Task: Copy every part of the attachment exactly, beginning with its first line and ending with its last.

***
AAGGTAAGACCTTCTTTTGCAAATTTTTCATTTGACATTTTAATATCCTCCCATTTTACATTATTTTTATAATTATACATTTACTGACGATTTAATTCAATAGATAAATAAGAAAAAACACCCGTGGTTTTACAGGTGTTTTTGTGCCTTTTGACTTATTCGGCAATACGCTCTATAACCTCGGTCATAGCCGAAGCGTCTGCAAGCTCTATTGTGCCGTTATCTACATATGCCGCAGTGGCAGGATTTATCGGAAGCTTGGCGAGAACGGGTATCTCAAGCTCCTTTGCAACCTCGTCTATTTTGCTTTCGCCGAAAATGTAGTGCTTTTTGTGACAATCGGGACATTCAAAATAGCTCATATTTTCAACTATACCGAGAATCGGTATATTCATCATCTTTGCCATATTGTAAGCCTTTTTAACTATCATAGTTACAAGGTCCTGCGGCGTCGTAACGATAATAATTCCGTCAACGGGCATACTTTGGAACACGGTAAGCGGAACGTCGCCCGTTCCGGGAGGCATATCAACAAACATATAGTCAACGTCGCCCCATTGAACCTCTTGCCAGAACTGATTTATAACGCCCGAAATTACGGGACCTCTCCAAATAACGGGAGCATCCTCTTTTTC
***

AAGGTAAGACCTTCTTTTGCAAATTTTTCATTTGACATTTTAATATCCTCCCATTTTACATTATTTTTATAATTATACATTTACTGACGATTTAATTCAATAGATAAATAAGAAAAAACACCCGTGGTTTTACAGGTGTTTTTGTGCCTTTTGACTTATTCGGCAATACGCTCTATAACCTCGGTCATAGCCGAAGCGTCTGCAAGCTCTATTGTGCCGTTATCTACATATGCCGCAGTGGCAGGATTTATCGGAAGCTTGGCGAGAACGGGTATCTCAAGCTCCTTTGCAACCTCGTCTATTTTGCTTTCGCCGAAAATGTAGTGCTTTTTGTGACAATCGGGACATTCAAAATAGCTCATATTTTCAACTATACCGAGAATCGGTATATTCATCATCTTTGCCATATTGTAAGCCTTTTTAACTATCATAGTTACAAGGTCCTGCGGCGTCGTAACGATAATAATTCCGTCAACGGGCATACTTTGGAACACGGTAAGCGGAACGTCGCCCGTTCCGGGAGGCATATCAACAAACATATAGTCAACGTCGCCCCATTGAACCTCTTGCCAGAACTGATTTATAACGCCCGAAATTACGGGACCTCTCCAAATAACGGGAGCATCCTCTTTTTC